New training plan risks teacher shortage, study warns
Changes to teacher training in England may mean a shortage of recruits, suggests a study.
From September about a quarter of the funding for teacher training will shift from universities to schools.
But the study indicates about half the places on the government School Direct training scheme remain unfilled.
So far schools have accepted only 5,000 trainees, says leading teacher recruitment expert Prof John Howson of Oxford Brookes University.
The government wants 10,000 new teachers to be trained through School Direct from September. The idea is to give heads more control over training and guarantee more "on the job" experience for recruits.
But fewer than half this number have been accepted onto the scheme, the study suggests, amid complaints from schools about the quality of applicants.
Prof Howson analysed data on a government teacher recruitment website that tells would-be applicants what training places are still available.'On-the-job'
The problem is particularly acute in science and maths, he says. A month ago he noted that less than a quarter of training places in chemistry on the School Direct scheme were being shown as filled.
He warns that with only a few weeks to go before the start of the academic year "there is no guarantee that a flood of high quality applicants will turn up at the last minute".
He adds that the transfer of funding away from university teacher training departments is likely to mean fewer new teachers trained by the traditional route.
"If schools don't fill these places, there will be a shortfall which will have to be filled," Prof Howson said.
He added that recruitment of trainee teachers could become increasingly difficult as the graduate labour market picks up, possibly leading to a repeat of the teacher recruitment crisis of 2001.
James Noble-Rogers, of the Universities Council for the Education of Teachers, said it had no objection to greater school involvement in teacher training but introducing the scheme too quickly without co-ordination with universities may "destabilise existing teacher education programmes to such an extent a lot of them will be at risk of closure".
Ministers insist the scheme has been over-subscribed and say schools were right to pick only the brightest new graduates.
A Department for Education spokeswoman said: "The programme is proving extremely popular. By May around 22,500 people had applied for 10,000 places, and applications continue to rise. But it is right that head teachers are selective and choose only the brightest graduates best suited to their schools.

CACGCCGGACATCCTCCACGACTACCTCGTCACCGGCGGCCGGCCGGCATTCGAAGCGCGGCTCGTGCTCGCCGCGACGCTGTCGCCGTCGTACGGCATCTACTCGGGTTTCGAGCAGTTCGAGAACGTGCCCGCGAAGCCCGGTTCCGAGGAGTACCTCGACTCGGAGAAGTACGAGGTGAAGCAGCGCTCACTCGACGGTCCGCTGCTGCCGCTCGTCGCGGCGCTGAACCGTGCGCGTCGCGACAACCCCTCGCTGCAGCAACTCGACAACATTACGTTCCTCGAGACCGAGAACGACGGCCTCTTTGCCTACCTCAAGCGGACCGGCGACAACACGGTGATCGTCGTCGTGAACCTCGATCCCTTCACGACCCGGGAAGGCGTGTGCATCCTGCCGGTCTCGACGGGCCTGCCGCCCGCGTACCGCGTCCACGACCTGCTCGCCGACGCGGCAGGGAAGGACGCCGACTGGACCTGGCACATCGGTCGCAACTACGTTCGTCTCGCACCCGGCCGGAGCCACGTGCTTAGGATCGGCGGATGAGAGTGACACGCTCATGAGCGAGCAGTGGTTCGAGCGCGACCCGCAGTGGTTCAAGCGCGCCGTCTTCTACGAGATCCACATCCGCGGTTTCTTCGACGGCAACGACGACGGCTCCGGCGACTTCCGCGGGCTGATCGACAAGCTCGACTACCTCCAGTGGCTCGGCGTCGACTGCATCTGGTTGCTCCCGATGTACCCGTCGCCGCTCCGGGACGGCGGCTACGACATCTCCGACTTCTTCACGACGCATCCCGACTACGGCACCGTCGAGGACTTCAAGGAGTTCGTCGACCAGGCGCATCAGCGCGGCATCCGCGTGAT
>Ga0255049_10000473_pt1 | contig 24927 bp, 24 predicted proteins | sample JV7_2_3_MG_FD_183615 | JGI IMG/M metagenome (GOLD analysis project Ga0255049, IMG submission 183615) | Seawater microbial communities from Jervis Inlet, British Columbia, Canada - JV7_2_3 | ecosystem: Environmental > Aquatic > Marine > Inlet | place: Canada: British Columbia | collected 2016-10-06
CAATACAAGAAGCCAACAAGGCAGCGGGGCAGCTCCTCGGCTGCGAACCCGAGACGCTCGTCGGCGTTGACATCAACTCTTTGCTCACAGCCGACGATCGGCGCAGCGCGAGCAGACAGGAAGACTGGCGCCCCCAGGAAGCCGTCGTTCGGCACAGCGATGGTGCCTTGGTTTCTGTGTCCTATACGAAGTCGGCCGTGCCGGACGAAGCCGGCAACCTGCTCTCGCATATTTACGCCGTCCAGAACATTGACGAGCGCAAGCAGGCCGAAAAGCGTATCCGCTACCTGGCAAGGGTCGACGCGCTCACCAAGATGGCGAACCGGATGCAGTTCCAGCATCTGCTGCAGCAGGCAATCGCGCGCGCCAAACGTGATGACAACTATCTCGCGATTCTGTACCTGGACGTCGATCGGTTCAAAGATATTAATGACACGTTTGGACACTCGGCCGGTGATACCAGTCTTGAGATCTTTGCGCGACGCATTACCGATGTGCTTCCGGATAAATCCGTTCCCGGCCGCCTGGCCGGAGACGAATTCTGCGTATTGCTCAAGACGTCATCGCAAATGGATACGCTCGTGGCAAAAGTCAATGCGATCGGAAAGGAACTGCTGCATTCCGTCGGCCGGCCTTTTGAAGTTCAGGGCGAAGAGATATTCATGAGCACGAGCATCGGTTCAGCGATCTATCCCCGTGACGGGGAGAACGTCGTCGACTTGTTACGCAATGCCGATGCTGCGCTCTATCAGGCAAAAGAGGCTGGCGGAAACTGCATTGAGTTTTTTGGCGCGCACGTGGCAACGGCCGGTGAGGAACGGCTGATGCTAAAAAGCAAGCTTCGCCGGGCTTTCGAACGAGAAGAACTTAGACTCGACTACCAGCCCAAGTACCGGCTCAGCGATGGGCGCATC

"Teaching is very popular. In fact, more top graduates and professionals than ever before are coming into teaching and vacancy rates are at their lowest since 2005."'Better organised'
Head teachers have welcomed the School Direct scheme, but some say applicants have been poorly qualified and the scheme has not been properly advertised.
Russell Hobby, of the National Association of Head Teachers, said: "Schools are more than capable of leading teacher training, and can provide highly relevant preparation for a career on the front-line of education. The principles of this initiative are the right ones.
"However, the process of getting potential recruits to schools, and of allocating funding and responsibilities, needs to be far better organised than it currently is.
"This is an area where 'the market' will not provide the best solutions. Schools need clarity and certainty if they are to make the significant commitment of looking after a trainee."
Kent-based head teacher Ian Bauckham, of the Association of School and College Leaders, said his school was "enthusiastic about having a greater role in teacher training and have worked hard to try to recruit promising potential teachers".
"However in this area of Kent it has been very difficult, and as many as two-thirds of places allocated in some cases have gone unfilled," he added.
"If the issues are not addressed, we are fearful of a crisis in teacher recruitment in the future."